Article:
All the Names I Took Over Years of Kicking Ass May Have Been Exposed in a Data Breach

I urge you to take steps to avoid use of this information

Matthew David Brozik
How Pants Work
Published in
4 min readMar 14


Many people do their ass-kicking and name-taking only figuratively. Not me.


I’m writing to inform you of a recent security incident involving my records of asses kicked and names taken. This notification is being sent pursuant to various state, national, and international laws and because I genuinely feel bad about what happened.

As you know — though you might have tried to forget — I have been kicking ass and taking names for years now. Many people who boast of kicking ass and taking names do their ass-kicking and name-taking only figuratively. Not me. I have kept a written account of each ass I have kicked and the corresponding name I have taken since the third quarter of Physical Year 2008.

When I began kicking ass, I would simply jot names in a basic spiral notebook — red, if memory serves — the same kind that I used for each of my high school subjects. In fact, it was probably the actual notebook I was supposed to be using for Algebra 1. I don’t have any recollection of ever taking notes in Algebra 1. I was convinced that math was only for people who didn’t kick ass and take names. How naïve I was!

In college, I switched to a more substantial (read: pretentious) hardcover sketchbook — unlined, if you can believe it, because I had the notion that I would include a pencil drawing of the relevant ass next to each name I took. I even enrolled in an introductory anatomy illustration class. Soon enough, though, I abandoned this aspect of my recordkeeping and returned to a more streamlined accounting. Indeed, after graduation, I adopted a modified double-entry accounting system of asses kicked and names taken, which I used for about a decade before digitizing my records at the recommendation of a friend who made the switch himself after dropping his wallet in the Seine — and with it his handwritten list of “Grievances, Grudges & Gripes.”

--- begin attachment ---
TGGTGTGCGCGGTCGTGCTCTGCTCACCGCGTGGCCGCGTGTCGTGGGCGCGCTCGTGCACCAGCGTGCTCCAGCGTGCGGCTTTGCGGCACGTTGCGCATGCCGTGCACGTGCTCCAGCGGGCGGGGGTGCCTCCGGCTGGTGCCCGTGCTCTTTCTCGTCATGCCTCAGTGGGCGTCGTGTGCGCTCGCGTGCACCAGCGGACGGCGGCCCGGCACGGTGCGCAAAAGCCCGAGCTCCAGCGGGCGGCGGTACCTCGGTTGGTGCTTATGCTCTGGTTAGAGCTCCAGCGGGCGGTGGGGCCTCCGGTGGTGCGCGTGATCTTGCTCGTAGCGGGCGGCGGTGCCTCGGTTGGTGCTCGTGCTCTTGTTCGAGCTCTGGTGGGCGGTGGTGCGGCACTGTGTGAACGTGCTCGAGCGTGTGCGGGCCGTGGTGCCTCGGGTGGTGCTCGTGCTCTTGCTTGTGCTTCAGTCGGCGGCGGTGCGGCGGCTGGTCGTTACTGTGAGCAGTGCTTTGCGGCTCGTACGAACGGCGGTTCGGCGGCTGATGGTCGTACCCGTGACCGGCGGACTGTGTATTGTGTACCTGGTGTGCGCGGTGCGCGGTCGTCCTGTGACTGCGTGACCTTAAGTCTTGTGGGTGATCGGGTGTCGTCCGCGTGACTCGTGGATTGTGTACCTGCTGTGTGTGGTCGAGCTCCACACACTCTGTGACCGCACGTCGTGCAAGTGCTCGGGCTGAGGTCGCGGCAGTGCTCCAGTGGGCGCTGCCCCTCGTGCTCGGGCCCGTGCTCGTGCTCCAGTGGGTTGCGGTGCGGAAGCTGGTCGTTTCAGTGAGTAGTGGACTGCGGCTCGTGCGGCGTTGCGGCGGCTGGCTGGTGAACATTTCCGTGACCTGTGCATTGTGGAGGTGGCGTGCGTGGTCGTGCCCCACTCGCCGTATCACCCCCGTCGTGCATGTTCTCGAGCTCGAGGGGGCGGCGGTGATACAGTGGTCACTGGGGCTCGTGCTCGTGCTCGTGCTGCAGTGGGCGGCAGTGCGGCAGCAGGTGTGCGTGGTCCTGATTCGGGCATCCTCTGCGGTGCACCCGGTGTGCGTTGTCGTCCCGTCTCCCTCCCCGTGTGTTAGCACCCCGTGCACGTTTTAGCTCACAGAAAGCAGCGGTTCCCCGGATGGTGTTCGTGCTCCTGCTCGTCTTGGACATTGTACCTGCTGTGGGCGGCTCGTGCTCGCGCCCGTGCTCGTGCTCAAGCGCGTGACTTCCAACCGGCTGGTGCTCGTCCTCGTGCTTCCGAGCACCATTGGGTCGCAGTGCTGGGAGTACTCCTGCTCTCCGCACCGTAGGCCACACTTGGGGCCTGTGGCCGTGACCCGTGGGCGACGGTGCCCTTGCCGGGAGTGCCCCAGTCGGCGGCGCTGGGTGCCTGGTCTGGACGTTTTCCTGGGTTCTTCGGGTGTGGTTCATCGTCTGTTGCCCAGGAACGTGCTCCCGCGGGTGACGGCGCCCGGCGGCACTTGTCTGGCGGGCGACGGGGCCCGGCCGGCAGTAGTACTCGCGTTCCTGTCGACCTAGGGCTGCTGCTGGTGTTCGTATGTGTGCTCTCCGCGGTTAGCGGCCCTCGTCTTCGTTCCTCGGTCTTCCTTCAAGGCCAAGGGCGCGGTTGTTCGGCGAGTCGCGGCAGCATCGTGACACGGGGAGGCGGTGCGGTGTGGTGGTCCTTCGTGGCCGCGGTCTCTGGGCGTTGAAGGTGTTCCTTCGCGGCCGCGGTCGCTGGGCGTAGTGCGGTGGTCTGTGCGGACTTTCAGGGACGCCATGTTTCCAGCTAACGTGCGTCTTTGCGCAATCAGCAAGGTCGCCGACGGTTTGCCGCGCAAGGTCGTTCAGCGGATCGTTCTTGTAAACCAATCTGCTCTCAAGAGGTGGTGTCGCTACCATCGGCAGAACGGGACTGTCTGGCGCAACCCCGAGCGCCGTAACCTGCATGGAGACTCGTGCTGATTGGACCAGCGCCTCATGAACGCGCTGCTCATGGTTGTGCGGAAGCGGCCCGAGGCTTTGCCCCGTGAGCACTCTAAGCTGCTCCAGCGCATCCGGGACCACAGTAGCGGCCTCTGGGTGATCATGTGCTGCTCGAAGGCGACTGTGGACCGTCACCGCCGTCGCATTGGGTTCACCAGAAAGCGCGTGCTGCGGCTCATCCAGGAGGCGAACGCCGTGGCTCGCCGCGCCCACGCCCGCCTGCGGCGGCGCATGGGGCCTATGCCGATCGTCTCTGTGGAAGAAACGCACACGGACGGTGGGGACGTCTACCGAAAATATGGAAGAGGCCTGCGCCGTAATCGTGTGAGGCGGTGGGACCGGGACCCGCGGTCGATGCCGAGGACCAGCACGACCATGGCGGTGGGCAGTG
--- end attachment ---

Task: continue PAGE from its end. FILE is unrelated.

After that, I regularly upgraded to whatever new software promised to help me keep my ass-and-name database up to date with the most ease. Excel worked just fine for a while, but eventually I realized that a spreadsheet was not quite the right tool for the job. I migrated my data to Access — not so much because of my loyalty to Microsoft as because Access starts with “A” and ends with “ss.” When the sheer volume of my records made it unfeasible for me to store them locally, I researched cloud-hosted database systems, eventually deciding that a virtual machine (VM) setup was preferable to a managed database-as-a-service (DBaaS) for my purposes. In the end, I purchased a subscription with a service called Backspace, which felt appropriate. As it happens, Backspace also underwrites a cryptocurrency (Buttcoin), in which I invested a significant amount of my retirement funds.

Unfortunately, some nefarious person or persons gained unauthorized access to the Backspace servers at some point in the past couple of weeks. Whether the infiltration was carried out by cyberterrorists, organized criminals, political activists, or recreational hackers is unknown; likewise unknown is whether the sensitive data — including my records — was copied, transmitted, altered, or merely viewed. Regardless, it is my responsibility to inform you that your name and the fact that I kicked your ass might no longer be strictly confidential.

Although the data in my records is limited to your name (in many instances only your first name and last initial) and the status of your ass (“Kicked.”), nonetheless I urge you to take steps to avoid use of this information by a third party in a manner that could negatively affect, among other things, your reputation, peace of mind, or credit score.

To protect yourself from the possibility of identity theft, I recommend that you immediately place a fraud alert on your credit files. Because your identity will in this case be connected with your posterior, you should promptly communicate your concerns to Equifass, Assperian, and TrassUnion. Even if you do not see signs of identity theft, you should remain vigilant. Watch your backside, in other words.

Finally, I want to assure you that I take no pleasure whatsoever in informing you of this regrettable circumstance. It occurred to me that some of you might suspect that I intentionally allowed the names of those who have been on the receiving end of an ass-kicking by yours truly to be made public. I give you my word that this leakage was accidental and that I will do whatever is required to clean up whatever mess it causes.